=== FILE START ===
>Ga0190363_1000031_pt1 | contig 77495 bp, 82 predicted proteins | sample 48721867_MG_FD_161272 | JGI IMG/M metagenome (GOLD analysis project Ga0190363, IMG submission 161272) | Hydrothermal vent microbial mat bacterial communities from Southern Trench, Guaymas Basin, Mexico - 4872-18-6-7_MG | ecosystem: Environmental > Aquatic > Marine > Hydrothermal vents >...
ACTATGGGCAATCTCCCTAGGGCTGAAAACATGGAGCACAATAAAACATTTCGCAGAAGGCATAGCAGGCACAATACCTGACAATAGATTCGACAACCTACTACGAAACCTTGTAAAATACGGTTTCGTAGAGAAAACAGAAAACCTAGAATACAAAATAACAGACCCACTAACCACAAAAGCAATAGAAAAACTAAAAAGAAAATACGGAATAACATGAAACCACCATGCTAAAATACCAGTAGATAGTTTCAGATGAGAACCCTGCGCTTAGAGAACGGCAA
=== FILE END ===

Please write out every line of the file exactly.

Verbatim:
>Ga0190363_1000031_pt1 | contig 77495 bp, 82 predicted proteins | sample 48721867_MG_FD_161272 | JGI IMG/M metagenome (GOLD analysis project Ga0190363, IMG submission 161272) | Hydrothermal vent microbial mat bacterial communities from Southern Trench, Guaymas Basin, Mexico - 4872-18-6-7_MG | ecosystem: Environmental > Aquatic > Marine > Hydrothermal vents >...
ACTATGGGCAATCTCCCTAGGGCTGAAAACATGGAGCACAATAAAACATTTCGCAGAAGGCATAGCAGGCACAATACCTGACAATAGATTCGACAACCTACTACGAAACCTTGTAAAATACGGTTTCGTAGAGAAAACAGAAAACCTAGAATACAAAATAACAGACCCACTAACCACAAAAGCAATAGAAAAACTAAAAAGAAAATACGGAATAACATGAAACCACCATGCTAAAATACCAGTAGATAGTTTCAGATGAGAACCCTGCGCTTAGAGAACGGCAA